Minimalist Pour Over Coffee Maker

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lazyguydiy added on 1/4/2017

Pour over coffee makers are one of the easiest ways to make a great cup of Joe. This minimalist inspired design was built with scrap plywood and an extra dowel rod. This quick build will have you enjoying a fresh cup of brew by the next morning. For more builds go to www.LazyGuyDIY.com.

Directions

Follow the steps below to complete this project.

1

Cut Plywood

Cut 3/4" sanded plywood to length. Two panels for the top and bottom (7.00" x 5.25") and one panel for the support (6.50" x 5.25"). I used plywood because I like the effect when sanding through the different layers, but you can easily use a 1x6 board for a similar build (if you do, adjust the width in the graphics to the standard 5.50" instead of the 5.25").

2

Prep End Panels

On both pieces, measure 0.75" from one end and draw a guideline across the 5.25" in pencil. Choose which 7.00" panel will be used for the top, center the coffee dripper between the 0.75" line and the opposite end and trace the outer circle.

3

Router Out Lip For Coffee Dripper

Using a plunge based router and a straight cut bit, router out the circle that was traced using the coffee dripper. Depth was cut between 1/16-1/8th of an inch. It needs to be deep enough to create a lip for the coffee dripper. I free handed the cuts with the router, but you can set up a circle jig if you want the cut to be perfect. Dry fit the coffee dripper until it seats comfortably.

4

Drill Funnel Hole

With the coffee dripper seated, trace the inside circle onto the panel. The dripper I used had a 2" hole for the funnel. I used my drill press and a 2" forstner bit to drill the hole, but you can also use a drill and a 2" spade bit. Be sure to clamp your panel as it can spin when drilling the hole.

5

Drill Pilot Holes for Dowels

On the top and bottom panels, measure 0.375" from the end that will have the support and draw an additional guideline for the pilot holes. Mark for at least 3 evenly spaced holes that will be used for the dowel joints. Take note that you will be drill from the top down through the bottom for the top panel and from the bottom up through the top for the bottom panel. Because you're using plywood, there will be minor blow out from the drill bit that will be hidden by the support panel. Using a 5/16" drill bit, drill the pilot holes on center of the 0.375" line. It's important the holes are straight and centered.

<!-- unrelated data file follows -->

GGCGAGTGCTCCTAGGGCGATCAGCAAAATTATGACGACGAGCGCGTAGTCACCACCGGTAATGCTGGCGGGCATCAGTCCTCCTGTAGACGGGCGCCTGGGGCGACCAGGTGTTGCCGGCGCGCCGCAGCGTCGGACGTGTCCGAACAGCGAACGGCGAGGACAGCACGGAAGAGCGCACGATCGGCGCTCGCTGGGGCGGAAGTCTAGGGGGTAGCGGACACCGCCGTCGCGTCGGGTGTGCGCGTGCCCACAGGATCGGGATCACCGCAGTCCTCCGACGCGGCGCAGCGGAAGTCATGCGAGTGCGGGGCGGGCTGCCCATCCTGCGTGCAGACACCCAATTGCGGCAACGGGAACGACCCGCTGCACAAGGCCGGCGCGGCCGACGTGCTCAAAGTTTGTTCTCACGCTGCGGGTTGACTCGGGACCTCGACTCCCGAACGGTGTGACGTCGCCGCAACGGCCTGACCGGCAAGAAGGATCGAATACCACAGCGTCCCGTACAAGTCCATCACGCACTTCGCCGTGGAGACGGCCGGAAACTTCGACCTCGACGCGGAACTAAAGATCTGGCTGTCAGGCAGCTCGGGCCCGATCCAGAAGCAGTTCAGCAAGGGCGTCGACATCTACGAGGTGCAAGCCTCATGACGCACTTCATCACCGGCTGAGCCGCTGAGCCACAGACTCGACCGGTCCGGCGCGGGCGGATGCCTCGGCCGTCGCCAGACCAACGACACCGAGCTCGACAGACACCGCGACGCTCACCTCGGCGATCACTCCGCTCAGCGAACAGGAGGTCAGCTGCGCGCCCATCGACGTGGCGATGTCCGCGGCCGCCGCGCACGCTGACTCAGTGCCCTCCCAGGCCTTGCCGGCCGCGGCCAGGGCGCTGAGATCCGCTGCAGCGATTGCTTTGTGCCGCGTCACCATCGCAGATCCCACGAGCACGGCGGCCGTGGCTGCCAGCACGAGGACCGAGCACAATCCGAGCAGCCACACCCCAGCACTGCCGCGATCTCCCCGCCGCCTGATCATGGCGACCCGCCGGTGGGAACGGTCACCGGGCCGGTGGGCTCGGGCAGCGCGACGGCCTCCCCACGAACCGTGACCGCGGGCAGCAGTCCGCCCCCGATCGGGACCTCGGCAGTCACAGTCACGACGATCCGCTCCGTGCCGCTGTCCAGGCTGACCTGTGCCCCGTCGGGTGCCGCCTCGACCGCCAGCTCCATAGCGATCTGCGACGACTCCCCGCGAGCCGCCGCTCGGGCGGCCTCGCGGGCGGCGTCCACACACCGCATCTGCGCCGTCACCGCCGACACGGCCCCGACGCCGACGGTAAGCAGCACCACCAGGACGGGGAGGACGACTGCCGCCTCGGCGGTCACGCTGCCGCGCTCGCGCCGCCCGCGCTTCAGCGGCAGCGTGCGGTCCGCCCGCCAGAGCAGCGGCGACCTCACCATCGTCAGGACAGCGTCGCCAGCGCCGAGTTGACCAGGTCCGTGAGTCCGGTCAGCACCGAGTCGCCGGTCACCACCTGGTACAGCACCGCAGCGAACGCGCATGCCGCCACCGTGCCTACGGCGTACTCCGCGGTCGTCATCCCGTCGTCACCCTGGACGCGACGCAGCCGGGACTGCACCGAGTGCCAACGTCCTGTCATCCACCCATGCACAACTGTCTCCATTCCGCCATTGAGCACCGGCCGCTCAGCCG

6

Drill Pilot Holes in Support Panel

Before drilling into the support panel, mark on the ends which side is the top and which side will be facing inward. This will save you trouble when trying to line up the pilot holes with the top and bottom panels later. Using a pair of clamps, clamp the top panel to the support panel and drill down into the support panel roughly 1" with the 5/16" bit. Make sure the panels do not shift as the holes will not line up properly for the dowels. Do the same for the bottom panel as well.

7

Inspect the Surface

Prior to attaching, make sure the pilot holes have smooth edges. You can quickly sand off any rough spots to ensure a seamless attachment.

8

Add Wood Glue To Pilot Holes

Add a few dabs of wood glue to the pilot holes of the support panel and a thin layer on the edge. Do not overfill.

9

Insert Dowels

Using a pair of clamps, clamp the top panel to the support panel, add a few more dabs of wood glue to the pilot hole and insert the first dowel rod. Make sure it fully seats into the hole and goes all the way down into the support panel. Once it's seated, use a handsaw to cut away the excess. Repeat for the other pilot holes and then do the same for the bottom panel.

10

Fill Any Gaps

First off, sorry for the blood... saws are sharp and I cut myself... Put a few drops of wood glue over each rough cut dowel rod end and add a healthy pile of sawdust to cover the glue. Then rub it all together making sure you push the mixture into the gaps left by the dowel rods and the pilot holes. Wipe off any excess. You've just made wood filler. Apply the same technique on the bottom and let the mixture dry for several hours. If the two panels have any sag, I would recommend clamping them and letting the glue dry overnight. When the glue dries, the entire structure should be plenty rigid.

11

Sand & Finish

Once the wood filler is dry, you can sand the entire piece with a palm sander. Sand off any excess wood filler on the dowels and smooth over all edges of the coffee maker. Take note that when you sand away layers of plywood, the stain will take differently. I personally like the look. My coffee maker was stained with MinWax Espresso and finished with 3 coats of MinWax Semi Gloss Poly. After apply two coats of poly, hand sand with 300+ grit sandpaper and reapply the top coat for a smooth finish.

Tools Used:

Materials Required:

Wood Products:

 (1) 3/4" Thick, Quarter Sheet, Plywood  
 (1) 48", 5/16th, dowel rod  

Hardware/Supplies:

Parts/Cut List:

(2) Top & Bottom Panel, 3/4" x 7.00" x 5.25"  
(1) Support Panel, 3/4" x 6.50" x 5.25"  

Extras:

http://www.lazyguydiy.com/lazy-guy-diy/2017/01/03/Minimalist-Pour-Over-Coffee-Maker-Tutorial Visit
https://www.amazon.com/gp/product/B01B3DLPUG/ref=oh_aui_detailpage_o01_s00?ie=UTF8&psc=1 Visit

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